Cricket Australia chief defends withdrawal from Afghanistan series

Human Rights

Australia opted out of the three-match series, scheduled for March in the UAE.

Cricket Australia’s Chief Executive, Nick Hockley, staunchly defended the decision to withdraw its men’s team from a one-day international series against Afghanistan, citing women’s rights as the primary reason, despite criticism from the Afghanistan Cricket Board (ACB) and its players.

Australia withdrew from the three-match series, slated for March in the United Arab Emirates, citing the Taliban’s further restrictions on women and girls’ education and employment opportunities. This decision was made in order to stand in solidarity with those affected by the oppressive regulations and to demonstrate their commitment to gender equality.

The ACB vehemently denounced the decision as unfair and deplorable in a scathing response, while spinner Rashid Khan declared he was contemplating his future in Australia’s Big Bash League (BBL) and tweeted: “Cricket is the only hope for the nation. Let’s keep politics out of it.”

Afghanistan’s Taliban-led government issued a decree last month prohibiting women from attending universities. Furthermore, girls have been barred from attending high school since March, and have been denied access to parks and gyms. This oppressive measure has had a devastating impact on the education and well-being of Afghan women, who are now deprived of the opportunity to pursue higher education and the right to enjoy recreational activities.

“Basic human rights is not politics,” Hockley said on Friday. “It is clearly a very challenging and sad situation. We did not take this decision lightly and consulted widely including with our government.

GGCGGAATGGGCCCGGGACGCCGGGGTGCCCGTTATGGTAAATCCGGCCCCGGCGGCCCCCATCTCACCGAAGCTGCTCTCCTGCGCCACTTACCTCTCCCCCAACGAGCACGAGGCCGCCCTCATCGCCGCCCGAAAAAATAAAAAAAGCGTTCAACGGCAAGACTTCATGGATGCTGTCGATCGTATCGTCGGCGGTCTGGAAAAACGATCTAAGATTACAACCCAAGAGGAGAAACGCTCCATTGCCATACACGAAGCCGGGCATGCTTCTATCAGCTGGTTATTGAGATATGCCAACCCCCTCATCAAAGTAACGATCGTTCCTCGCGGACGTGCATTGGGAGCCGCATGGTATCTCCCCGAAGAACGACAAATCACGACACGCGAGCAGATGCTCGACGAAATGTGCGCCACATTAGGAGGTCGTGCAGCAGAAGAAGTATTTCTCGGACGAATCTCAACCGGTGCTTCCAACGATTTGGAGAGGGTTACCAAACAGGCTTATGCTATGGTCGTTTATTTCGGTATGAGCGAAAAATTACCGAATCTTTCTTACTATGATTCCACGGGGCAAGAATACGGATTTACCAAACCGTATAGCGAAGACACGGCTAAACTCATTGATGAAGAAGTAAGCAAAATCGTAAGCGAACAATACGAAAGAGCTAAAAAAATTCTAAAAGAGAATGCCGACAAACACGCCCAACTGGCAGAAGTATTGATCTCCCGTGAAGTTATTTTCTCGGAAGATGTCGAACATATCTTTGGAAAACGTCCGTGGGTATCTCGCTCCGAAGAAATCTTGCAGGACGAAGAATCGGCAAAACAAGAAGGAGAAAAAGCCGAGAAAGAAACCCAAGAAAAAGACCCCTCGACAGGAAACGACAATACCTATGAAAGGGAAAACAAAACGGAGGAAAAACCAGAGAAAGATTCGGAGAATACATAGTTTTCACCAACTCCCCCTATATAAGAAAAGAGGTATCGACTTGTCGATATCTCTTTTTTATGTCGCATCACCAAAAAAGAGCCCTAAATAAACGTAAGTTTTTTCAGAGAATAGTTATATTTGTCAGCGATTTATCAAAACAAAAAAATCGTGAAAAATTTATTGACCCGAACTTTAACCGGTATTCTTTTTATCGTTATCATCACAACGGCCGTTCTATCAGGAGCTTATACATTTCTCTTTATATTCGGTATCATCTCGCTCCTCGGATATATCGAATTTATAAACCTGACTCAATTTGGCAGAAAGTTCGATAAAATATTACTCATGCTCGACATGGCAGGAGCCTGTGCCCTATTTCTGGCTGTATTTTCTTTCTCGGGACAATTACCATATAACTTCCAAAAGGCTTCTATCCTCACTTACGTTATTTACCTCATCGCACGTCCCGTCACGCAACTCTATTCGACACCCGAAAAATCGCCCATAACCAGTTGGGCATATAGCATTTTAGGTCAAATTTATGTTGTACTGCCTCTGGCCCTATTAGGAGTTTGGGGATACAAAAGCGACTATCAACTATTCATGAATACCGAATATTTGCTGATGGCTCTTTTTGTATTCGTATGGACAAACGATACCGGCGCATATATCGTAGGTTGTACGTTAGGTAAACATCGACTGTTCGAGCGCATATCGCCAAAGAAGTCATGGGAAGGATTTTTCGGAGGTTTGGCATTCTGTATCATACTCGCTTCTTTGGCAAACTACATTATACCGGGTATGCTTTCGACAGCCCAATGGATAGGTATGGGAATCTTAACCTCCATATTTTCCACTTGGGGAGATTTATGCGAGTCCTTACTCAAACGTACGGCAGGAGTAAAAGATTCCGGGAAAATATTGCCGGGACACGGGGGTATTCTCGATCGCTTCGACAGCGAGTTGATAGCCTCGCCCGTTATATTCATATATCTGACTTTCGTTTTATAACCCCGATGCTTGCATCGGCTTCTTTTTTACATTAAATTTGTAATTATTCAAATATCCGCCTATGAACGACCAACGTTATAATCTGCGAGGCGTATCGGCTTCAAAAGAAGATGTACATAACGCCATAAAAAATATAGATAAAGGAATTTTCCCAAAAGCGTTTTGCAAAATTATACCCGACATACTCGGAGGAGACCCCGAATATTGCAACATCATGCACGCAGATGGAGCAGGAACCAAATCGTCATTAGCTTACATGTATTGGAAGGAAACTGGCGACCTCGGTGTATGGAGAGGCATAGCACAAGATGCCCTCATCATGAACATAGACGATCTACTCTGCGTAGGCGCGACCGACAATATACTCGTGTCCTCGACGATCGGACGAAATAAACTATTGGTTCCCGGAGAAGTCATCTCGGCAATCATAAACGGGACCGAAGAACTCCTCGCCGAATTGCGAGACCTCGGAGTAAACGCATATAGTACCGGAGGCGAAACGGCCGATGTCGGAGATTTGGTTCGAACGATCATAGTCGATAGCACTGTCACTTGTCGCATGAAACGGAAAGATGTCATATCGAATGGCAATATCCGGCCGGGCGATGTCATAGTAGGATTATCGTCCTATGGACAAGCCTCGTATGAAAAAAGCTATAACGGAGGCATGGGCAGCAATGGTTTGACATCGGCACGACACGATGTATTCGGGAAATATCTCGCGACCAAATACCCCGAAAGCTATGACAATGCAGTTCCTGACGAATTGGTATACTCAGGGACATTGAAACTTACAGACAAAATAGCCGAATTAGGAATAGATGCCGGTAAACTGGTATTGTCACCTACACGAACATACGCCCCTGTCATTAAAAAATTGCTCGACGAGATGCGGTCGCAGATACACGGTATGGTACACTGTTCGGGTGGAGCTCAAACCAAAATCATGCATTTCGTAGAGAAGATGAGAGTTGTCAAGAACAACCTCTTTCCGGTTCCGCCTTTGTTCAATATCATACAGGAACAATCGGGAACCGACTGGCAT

“We were hopeful of playing the series and have been in regular dialogue with the Afghanistan Cricket Board, however announcements by the Taliban in late November and late December led to our decision to withdraw from these games.”

Rashid, who plays for the Adelaide Strikers, has previously voiced support for women in Afghanistan since the Taliban seized control. His international team mate Naveen-ul-Haq said he will not play in the BBL “until they stop these childish decisions”.

“We acknowledge and applaud Rashid Khan’s and other Afghanistan cricketers’ comments at the time condemning the Taliban’s decision to ban women from universities,” Hockley added.

“Rashid will always be welcome in the BBL.

“We remain committed to supporting growing the game for women and men around the world and hope that improved conditions for women and girls in Afghanistan means that we can resume bilateral cricket in the not too distant future.”

Afghanistan are the only ICC member who do not have a women’s team.

(With inputs from agencies)

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